Eating Carrots With Honey or Maple Syrup Makes No Sense Whatsoever

Slate's Culture Blog
Feb. 27 2013 5:35 PM

You’re Doing It Wrong: Carrots

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Don't ruin these beautiful carrots with sugar.

Photo by Joern Pollex/Getty Images

Glazed carrots have a slightly fusty, midcentury vibe about them, as though they’d feel right at home sitting on a table next to meatloaf and Jell-O salad with a Bing Crosby record playing in the background. But they’re hardly obsolete: Glazed carrots are fast, easy, healthful, and minimalist. And in winter, when most fresh produce falls somewhere on the spectrum between whitish-green and brown, glazed carrots are a cheering antidote to monochrome dinners.

L.V. Anderson L.V. Anderson

L.V. Anderson is a Slate assistant editor. She edits Slate's food and drink sections and writes Brow Beat's recipe column, You're Doing It Wrong. Follow her on Twitter.

There is only one problem with glazed carrots as they’re most often made: They’re sickeningly sweet, almost as cloying as Crosby’s sentimental standards. I am not an anti-sugar crusader, and I’m certainly not opposed to the occasional teaspoon added to savory dishes to round out their flavors. But adding sugar (or honey or maple syrup, as the case may be) to carrots is mind-bogglingly wrong-headed, because carrots are already sweet. Adding more sugar takes them to a weird, nauseating no-man’s-land between dinner and dessert—vegetal in appearance and texture, candied in flavor, disconcerting all around. (This is not to say carrots cannot appear in desserts—carrot cake is a topic for another day—only that they should be thoroughly processed and disguised when they do.)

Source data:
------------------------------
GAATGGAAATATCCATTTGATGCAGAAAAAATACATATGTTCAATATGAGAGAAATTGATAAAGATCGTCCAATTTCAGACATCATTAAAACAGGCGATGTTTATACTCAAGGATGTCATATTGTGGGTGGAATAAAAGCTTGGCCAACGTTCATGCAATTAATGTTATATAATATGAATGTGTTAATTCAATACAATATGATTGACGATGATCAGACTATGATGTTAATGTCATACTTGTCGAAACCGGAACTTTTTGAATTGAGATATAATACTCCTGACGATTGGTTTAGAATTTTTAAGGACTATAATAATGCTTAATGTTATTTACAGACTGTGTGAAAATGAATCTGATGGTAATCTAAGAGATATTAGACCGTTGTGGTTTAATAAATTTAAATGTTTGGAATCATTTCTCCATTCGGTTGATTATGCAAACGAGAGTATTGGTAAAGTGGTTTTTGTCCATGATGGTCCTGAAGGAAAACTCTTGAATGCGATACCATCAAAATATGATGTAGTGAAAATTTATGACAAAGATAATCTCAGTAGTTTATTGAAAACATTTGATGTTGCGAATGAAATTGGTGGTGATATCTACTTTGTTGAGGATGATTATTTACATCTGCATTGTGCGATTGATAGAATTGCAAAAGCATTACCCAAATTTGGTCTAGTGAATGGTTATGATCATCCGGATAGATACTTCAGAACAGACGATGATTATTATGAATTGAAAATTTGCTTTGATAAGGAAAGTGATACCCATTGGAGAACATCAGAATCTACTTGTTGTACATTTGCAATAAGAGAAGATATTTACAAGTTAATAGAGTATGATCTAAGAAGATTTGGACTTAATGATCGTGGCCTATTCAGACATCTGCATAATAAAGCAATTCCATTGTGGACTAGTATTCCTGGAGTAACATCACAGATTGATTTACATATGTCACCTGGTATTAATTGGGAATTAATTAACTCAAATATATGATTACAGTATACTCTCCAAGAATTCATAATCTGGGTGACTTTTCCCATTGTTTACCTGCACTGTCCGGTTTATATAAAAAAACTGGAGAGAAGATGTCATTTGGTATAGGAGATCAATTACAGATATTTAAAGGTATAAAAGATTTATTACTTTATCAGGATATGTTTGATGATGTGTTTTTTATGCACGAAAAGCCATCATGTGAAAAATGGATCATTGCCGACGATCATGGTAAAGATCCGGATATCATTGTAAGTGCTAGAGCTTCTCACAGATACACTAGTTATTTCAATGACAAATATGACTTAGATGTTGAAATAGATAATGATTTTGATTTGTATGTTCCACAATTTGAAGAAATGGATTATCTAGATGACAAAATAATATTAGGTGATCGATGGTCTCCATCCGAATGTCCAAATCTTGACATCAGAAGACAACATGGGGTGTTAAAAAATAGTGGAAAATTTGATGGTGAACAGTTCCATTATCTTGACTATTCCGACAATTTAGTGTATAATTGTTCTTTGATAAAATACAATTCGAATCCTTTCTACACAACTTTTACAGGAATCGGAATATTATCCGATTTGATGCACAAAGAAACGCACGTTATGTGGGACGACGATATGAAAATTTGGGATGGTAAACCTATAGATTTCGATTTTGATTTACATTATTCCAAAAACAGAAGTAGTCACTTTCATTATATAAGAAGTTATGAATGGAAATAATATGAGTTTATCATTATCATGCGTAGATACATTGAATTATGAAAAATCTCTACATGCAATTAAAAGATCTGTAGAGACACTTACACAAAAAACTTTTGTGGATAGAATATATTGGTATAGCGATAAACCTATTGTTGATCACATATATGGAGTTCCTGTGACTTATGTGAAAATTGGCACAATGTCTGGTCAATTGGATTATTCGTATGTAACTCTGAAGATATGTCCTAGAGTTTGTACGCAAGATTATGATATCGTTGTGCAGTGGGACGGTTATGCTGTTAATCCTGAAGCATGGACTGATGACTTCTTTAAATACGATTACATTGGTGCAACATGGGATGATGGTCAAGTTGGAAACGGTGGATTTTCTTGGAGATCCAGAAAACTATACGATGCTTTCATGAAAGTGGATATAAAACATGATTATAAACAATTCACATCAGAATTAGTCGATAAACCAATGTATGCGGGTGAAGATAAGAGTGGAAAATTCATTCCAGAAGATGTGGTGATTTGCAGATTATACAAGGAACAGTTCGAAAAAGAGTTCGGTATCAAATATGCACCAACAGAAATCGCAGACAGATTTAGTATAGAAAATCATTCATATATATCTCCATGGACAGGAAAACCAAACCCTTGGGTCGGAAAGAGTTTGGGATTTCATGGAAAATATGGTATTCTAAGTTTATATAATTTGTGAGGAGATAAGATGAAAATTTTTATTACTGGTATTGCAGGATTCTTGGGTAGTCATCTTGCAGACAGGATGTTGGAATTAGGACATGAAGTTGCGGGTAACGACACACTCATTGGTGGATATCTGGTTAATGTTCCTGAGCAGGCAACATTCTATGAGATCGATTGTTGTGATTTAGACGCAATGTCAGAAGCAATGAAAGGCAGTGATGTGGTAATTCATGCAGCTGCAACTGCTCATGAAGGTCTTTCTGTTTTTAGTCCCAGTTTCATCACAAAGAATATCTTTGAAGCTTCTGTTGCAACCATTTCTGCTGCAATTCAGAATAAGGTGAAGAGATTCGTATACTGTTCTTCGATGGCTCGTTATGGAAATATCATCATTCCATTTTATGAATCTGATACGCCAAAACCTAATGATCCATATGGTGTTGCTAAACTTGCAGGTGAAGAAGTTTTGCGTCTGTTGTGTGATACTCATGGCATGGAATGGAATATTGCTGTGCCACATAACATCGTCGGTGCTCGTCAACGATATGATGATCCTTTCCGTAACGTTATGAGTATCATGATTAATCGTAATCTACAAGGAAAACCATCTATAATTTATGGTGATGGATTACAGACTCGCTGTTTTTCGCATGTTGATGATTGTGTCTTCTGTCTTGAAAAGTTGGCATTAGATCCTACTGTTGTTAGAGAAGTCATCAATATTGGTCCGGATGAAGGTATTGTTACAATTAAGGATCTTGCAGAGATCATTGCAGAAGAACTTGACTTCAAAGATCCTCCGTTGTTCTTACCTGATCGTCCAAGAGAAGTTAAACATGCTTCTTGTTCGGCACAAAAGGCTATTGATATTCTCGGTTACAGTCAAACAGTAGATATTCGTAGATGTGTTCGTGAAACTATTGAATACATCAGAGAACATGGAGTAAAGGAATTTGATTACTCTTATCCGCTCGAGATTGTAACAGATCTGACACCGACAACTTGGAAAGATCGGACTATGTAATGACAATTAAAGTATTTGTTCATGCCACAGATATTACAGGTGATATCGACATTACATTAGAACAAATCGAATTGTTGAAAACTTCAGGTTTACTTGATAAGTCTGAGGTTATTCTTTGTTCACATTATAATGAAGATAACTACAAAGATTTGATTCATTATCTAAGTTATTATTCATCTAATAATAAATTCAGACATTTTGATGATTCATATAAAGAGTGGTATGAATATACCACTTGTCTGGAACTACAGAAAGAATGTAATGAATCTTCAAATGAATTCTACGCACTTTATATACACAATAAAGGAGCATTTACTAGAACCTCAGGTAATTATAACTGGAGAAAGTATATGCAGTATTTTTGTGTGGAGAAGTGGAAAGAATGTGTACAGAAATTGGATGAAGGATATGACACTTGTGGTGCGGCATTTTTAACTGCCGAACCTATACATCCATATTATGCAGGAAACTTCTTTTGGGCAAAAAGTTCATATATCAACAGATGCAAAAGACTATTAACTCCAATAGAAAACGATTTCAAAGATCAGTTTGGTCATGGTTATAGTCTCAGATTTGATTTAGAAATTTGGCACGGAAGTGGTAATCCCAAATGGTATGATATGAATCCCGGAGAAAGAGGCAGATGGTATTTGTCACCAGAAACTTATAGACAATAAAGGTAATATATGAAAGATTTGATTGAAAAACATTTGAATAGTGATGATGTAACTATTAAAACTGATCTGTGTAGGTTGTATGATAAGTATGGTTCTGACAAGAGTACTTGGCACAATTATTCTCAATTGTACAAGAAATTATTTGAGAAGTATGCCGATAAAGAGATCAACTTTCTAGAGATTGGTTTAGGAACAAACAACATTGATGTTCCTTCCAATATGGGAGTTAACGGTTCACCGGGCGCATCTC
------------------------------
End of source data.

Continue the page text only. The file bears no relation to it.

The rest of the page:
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A much better addition to glazed carrots is sugar’s polar opposite: soy sauce. Soy sauce complements carrots’ sweetness instead of amplifying it, and the resulting sweet-and-salty mélange makes soy-glazed carrots exceptionally habit-forming. Add butter, which enriches the flavor of both and wards off that austere boiled-carrot texture, and you’re good to go.

Glazing is kind of like streamlined braising: Instead of browning the carrots in butter and then simmering them in liquid, you just throw all the ingredients together in a pot, cover it, and cook until the carrots are tender. Then, you remove the lid and let the remaining liquid boil down to a shiny glaze. The glaze in this recipe isn’t quite as syrupy as the glaze in a recipe containing sugar, but the carrots release enough starch as they cook to thicken the sauce—and the resulting dish is indisputably dinner, not dessert.

Soy- and Butter-Glazed Carrots
Yield: 4 servings
Time: 30 minutes

2 pounds carrots, peeled and cut into ½-inch slices
¼ cup soy sauce
3 tablespoons unsalted butter
Black pepper

Put the carrots, soy sauce, butter, and ⅓ cup water in a small pot. Season with black pepper. Cover and put the pot over medium heat. Cook until the carrots are mostly tender, about 20 minutes. Uncover the pot and raise the heat to medium-high. Continue cooking, stirring occasionally, until the liquid is reduced to a glaze, about 5 minutes. Taste and adjust the seasoning, and serve hot.